Tuesday, September 23, 2008

Problem Solved - Losing changes in a document opened in an e-mail

In my opinion Outlook has a major bug. When you open a document out of an Outlook e-mail, it is stored in some mysterious nether region. When you make changes in the document, you are forever unable to discover where the document is saved. Further, running a Find for the erroneously saved document yields nothing. My coworkers are constantly having this problem. Microsoft could easily solve this by making the temporary file read only so that you would be forced to save the file somewhere else when you diligently hit the save button - but hey, who am I to say.

Anyway, that mysterious location on my system is C:\Documents and Settings\[INSERT YOUR MY DOCUMENTS FOLDER NAME]\Local Settings\Temporary Internet Files\OLK7. I'm running XP with Outlook 2003. This is going to be different in a different version of Windows and with different versions of Outlook - THANKS MICROSOFT!

Here are some other discussions:

Monday, September 22, 2008

Weekly Links

"Weekly Links" is a feature each Monday on Tech of Law reviewing several articles that may be of interest to Tech-aware attorneys.  Most were not the subject of a post during the week so it's worth the time to visit each link.

Monday, September 15, 2008

Weekly Links

"Weekly Links" is a feature each Monday on Tech of Law reviewing several articles that may be of interest to Tech-aware attorneys.  Most were not the subject of a post during the week so it's worth the time to visit each link.

  •  Split or Merge PDF Files - gHacks reviews Adolix Split Merge PDF. A tool for, you guessed it, splitting and merging PDF documents.
  • iSearch People Finder - Lifehacker introduces us to iSearch, a handy new search service that combs social networking sites as well as more traditional 'people-finding' sources.  Can come in handy when you're looking for a deadbeat client.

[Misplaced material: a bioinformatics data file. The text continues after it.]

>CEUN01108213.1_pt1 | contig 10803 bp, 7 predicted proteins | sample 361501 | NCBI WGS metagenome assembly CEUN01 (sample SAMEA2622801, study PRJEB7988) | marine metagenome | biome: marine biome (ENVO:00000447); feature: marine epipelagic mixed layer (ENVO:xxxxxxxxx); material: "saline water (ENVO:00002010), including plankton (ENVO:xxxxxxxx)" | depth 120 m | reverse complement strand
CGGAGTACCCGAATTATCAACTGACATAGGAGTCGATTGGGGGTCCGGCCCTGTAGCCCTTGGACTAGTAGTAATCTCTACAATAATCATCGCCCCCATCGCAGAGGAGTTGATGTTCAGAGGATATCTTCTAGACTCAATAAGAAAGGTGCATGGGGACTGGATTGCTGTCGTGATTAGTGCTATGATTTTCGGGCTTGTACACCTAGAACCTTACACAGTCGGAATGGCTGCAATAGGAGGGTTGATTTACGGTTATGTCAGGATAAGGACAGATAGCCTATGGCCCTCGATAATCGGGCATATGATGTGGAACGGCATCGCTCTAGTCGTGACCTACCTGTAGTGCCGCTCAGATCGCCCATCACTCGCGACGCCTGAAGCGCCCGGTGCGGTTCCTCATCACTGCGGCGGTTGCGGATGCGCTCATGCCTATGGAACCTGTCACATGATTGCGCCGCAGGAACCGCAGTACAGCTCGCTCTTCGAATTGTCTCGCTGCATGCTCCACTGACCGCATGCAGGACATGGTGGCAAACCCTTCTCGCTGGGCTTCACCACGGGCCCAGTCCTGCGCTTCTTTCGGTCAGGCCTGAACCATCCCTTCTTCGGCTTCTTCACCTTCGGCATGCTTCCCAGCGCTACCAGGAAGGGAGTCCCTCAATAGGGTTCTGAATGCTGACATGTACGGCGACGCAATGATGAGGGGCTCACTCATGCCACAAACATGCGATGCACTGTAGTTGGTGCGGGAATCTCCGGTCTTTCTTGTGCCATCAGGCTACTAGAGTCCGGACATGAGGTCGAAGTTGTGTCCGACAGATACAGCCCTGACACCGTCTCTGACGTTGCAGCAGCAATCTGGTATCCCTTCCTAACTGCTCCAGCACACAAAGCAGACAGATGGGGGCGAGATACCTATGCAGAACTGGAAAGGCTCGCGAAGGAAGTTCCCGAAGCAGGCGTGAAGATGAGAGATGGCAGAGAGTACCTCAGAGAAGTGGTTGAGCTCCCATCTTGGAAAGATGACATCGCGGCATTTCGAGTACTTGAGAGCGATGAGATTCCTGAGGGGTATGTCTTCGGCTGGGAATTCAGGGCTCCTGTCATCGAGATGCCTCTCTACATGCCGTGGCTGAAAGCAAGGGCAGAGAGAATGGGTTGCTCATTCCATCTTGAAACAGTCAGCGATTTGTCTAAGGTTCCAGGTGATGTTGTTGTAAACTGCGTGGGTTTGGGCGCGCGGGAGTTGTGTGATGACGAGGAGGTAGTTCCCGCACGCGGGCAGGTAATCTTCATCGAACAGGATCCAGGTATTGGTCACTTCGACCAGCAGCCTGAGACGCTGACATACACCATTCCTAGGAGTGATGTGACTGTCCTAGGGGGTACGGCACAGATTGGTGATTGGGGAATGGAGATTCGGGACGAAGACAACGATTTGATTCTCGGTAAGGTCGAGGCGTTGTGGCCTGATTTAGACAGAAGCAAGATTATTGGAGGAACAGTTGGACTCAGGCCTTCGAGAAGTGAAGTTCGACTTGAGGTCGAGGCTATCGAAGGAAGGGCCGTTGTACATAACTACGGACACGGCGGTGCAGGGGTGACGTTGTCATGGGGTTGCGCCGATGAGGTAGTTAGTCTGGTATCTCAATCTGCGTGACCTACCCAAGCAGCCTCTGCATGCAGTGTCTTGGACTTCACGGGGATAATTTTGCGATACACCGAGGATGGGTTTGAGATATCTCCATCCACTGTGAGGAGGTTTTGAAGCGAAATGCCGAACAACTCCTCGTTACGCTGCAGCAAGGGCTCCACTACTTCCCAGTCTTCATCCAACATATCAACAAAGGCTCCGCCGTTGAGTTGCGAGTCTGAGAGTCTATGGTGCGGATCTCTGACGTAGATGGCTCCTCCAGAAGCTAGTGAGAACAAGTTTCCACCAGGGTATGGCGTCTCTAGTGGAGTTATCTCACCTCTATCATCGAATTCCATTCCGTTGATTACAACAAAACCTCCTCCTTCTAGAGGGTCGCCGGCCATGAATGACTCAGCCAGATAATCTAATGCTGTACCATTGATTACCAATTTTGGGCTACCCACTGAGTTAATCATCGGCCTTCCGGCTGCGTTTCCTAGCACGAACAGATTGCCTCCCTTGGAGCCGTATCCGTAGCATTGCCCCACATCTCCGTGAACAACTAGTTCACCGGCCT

• Unbreak Copied PDF text - Anyone who's ever copied text from a PDF knows that with the text come the awkward line breaks.  This small application removes said line breaks.
  • MapQuest comes to BlackBerry - For you BlackBerry-ers...  Mapquest is here.

Monday, September 8, 2008

Weekly Links

"Weekly Links" is a feature each Monday on Tech of Law reviewing several articles that may be of interest to Tech-aware attorneys.  Most were not the subject of a post during the week so it's worth the time to visit each link.

  • Comcast to make monthly internet usage cap official - This may be old news to some, and is not overtly related to the focus of this site, but is an interesting development.  For those who have not followed the net neutrality movement and this indirect threat to it read the story for some background.  Aside from the illegal activities that are (arguably) the target of these limits these can effect several legitimate high-bandwith activities, such as previously mentioned FolderShare.
  • Puretext via Lifehacker - Lifehacker highlights PureText, which strips text of formatting when pasting into a new document. (Similar to the Paste Special feature in Word).
  • 10 Awesome Blackberry Apps - DownloadSquad reviews 10 applications of varying degrees of use for an attorney with a Blackberry...  OK, most of them are useless to attorneys unless you want to see if your client is logged into facebook or play some sudoku.
  • 20 Tech Habits to Improve your life - PC World runs down 20 ways your life can be improved, whether it be saving time, saving money, or to-do lists and reminders.